2017 NFL mock draft 2.0: Two QBs drafted in top three picks—but not by the Browns

1:04 | NFL
2017 NFL Draft Notebook: October 28th
Friday October 28th, 2016

It’s the same question every year: How badly do those teams near that top of a draft want a quarterback?

The answer usually turns out to be “very,” and this year doesn’t set up all that different—except the presence of Myles Garrett, like Jadeveon Clowney in 2014, tips the scales in favor of defense. Clowney was perceived as the clear No. 1 prospect that year, and while it’s taken him a little bit to get going he is starting to show flashes toward that end. The best QB from the ’14 class? Thus far, it’s been Derek Carr, taken in Round 2 after Blake Bortles, Johnny Manziel and Teddy Bridgewater were off the board.

Could that history lead the team picking No. 1 to roll with Garrett and wait on a QB? And which QB even is the best pick right now? DeShone Kizer and Deshaun Watson have been the leaders in the clubhouse for a bit, but both have stumbled on occasion this season. Ditto for Brad Kaaya, whose momentum has slowed. Rising North Carolina prospect Mitch Trubisky could crash the party, but he offers very limited college experience.

In other words, as is usually the case this time of year, it’s wide open.

2016 NFL re-draft: Which players should have been drafted when in Round 1?

Our latest mock draft follows. How much will change when it’s time to check the lay of the land again in a few weeks?

(Note: The order for this draft is based roughly on the current NFL standings, with adjustments made for playoff seeding.)

2017 NFL Mock Draft 2.0
  • 1
    1Myles Garrett, DE/OLB
    Texas A&M

    The debate is already raging, and it will continue on no matter where the Browns pick: Should they draft a quarterback early? Keep in mind that they also hold Philadelphia’s first-rounder (No. 24 here), plus an extra second-rounder via Tennessee. Do they have enough faith in a) Cody Kessler’s development, and/or b) their own ability to find another viable QB prospect later, to pass on a quarterback here? For now, I’m betting they do, and much of that has to do with what we’ve seen so far from Kessler, a hand-picked Hue Jackson player.

    That, and the fact that Garrett is the best player in this draft class. Add him to Danny Shelton, Carl Nassib and Emmanuel Ogbah, and suddenly the Browns’ front seven is in business.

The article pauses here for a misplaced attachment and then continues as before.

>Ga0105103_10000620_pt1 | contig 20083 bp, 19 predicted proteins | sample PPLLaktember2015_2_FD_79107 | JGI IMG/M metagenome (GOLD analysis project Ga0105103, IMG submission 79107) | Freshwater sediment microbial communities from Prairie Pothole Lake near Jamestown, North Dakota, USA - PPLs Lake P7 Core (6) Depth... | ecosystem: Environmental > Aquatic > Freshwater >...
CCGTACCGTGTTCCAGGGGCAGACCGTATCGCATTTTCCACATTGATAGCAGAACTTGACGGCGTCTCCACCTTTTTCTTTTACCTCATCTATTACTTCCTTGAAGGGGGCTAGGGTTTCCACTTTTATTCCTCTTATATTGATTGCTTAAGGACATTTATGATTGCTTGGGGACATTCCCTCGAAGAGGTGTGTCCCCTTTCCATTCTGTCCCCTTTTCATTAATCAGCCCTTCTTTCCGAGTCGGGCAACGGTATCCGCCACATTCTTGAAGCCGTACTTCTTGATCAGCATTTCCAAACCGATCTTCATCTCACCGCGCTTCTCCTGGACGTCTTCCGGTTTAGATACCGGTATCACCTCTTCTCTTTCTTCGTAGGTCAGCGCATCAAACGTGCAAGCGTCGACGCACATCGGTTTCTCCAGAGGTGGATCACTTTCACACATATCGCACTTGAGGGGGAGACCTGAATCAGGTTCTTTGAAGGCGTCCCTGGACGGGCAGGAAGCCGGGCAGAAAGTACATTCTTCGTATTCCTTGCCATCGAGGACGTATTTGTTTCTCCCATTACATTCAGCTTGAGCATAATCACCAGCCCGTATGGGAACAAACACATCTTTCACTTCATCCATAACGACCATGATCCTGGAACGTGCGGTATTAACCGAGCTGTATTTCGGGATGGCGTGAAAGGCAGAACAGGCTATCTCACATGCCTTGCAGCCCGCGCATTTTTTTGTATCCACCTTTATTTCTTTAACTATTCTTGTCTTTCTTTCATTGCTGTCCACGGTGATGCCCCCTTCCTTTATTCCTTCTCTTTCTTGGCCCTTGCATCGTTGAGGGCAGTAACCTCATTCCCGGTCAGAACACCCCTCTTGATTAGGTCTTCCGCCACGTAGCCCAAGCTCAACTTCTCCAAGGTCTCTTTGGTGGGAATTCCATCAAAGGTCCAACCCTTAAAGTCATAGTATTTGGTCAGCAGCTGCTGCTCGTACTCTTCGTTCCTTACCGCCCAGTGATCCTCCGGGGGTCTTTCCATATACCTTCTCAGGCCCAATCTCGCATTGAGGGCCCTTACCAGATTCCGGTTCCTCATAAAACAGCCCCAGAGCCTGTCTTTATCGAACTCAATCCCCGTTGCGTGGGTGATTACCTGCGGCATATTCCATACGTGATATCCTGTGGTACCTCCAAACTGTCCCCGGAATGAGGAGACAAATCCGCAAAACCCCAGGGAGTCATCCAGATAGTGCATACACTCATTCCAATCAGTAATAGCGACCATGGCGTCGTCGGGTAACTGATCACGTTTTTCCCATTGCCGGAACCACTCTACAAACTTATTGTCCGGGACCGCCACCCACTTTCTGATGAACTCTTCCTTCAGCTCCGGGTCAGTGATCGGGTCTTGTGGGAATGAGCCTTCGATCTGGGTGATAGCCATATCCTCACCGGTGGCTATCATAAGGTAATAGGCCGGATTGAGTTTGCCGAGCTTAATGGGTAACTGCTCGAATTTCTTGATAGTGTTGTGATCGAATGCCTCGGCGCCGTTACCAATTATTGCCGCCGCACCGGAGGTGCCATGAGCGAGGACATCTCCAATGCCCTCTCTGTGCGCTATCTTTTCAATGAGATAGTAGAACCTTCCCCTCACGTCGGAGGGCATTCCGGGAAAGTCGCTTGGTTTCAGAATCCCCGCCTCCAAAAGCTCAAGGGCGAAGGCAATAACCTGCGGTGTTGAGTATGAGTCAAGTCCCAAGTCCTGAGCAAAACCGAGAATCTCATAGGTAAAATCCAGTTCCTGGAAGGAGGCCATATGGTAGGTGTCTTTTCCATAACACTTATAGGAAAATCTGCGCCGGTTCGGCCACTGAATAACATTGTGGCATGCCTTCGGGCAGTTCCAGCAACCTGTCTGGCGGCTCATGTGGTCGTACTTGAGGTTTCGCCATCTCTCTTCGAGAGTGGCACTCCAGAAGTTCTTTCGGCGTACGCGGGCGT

• 2
    2DeShone Kizer, QB
    Notre Dame
    Unlike in Cleveland, there is no real discussion to be had here. The 49ers have to find themselves a quarterback—ideally, one that can start from the get-go. The jury will stay out until 2017 on Kizer’s (or Deshaun Watson’s or any other rookie QB’s) ability to do that, but Kizer has much of what it takes, including mobility and an arm to find tight windows downfield.

  • 3
    3Deshaun Watson, QB
    Here’s a partial list of the prospective 2017 free-agent QB class: Kirk Cousins, Ryan Fitzpatrick, Case Keenum, Brian Hoyer, Ryan Mallett, Geno Smith, Landry Jones. Anyone in there feeling like a game-changer for the Bears? The answer is “no,” which is why Chicago almost has to take a quarterback in Round 1. Watson’s athleticism is the main attraction, but for the mistakes he makes (too many of them) there is arm talent there that could be developed outside of Clemson’s QB-friendly system. Plus, no other quarterback in this class has played—or thrived—in the big-money moments Watson has faced repeatedly.

  • 4
    4Jabrill Peppers, S
    The Panthers’ need for help at cornerback is obvious, so ... yeah, Peppers can play there if you want him to. They’re not desperate at safety, but also wouldn’t decline an upgrade on Kurt Coleman or Tre Boston and ... O.K., that works, too. Want to groom someone for the post-Thomas Davis era? Need another weapon for the offense or special teams? Check. Check. Peppers is a draft-now, figure-out-the-plan later prospect.

  • 5
    5Derek Barnett, DE/OLB
    The combination of Sheldon Richardson, Muhammad Wilkerson and Leonard Williams has not worked out all that well because they’re too similar—all 3–4 DEs in a perfect world, which has left Richardson playing out of place. Swap him (and his contract that the Jets likely will bail on after this season) out for Barnett, and it all makes more sense. Barnett can play the edge when Todd Bowles wants a 4–3 look; he would face a challenge as a 3–4 OLB but could do the job as a downhill playmaker from there, too.

  • 6
    6Jonathan Allen, DT
    “Fat guy touchdowns” are fan favorites because we don’t often see 300-pounders lumbering toward the end zone. It didn’t have the same appeal with Allen scored vs. Tennessee, because even at 294 lbs., he runs like a tight end. The NFL player comparisons that have been thrown out for Allen of late—Ndamukong Suh, Fletcher Cox, Jurrell Casey—consist exclusively of dominant NFL defensive tackles.

  • 7
    7Malik McDowell, DT
    Michigan State
    The Saints just used a 2016 first-rounder on Sheldon Rankins (who has yet to play because of injury), so this would be doubling down at DT. But, well, why wouldn’t you double down? McDowell is an imposing figure, with the versatility to line up anywhere. Add McDowell to Rankins and perhaps Nick Fairley ($745K salary for 2017), and the Saints might finally find some defensive footing behind their D-line.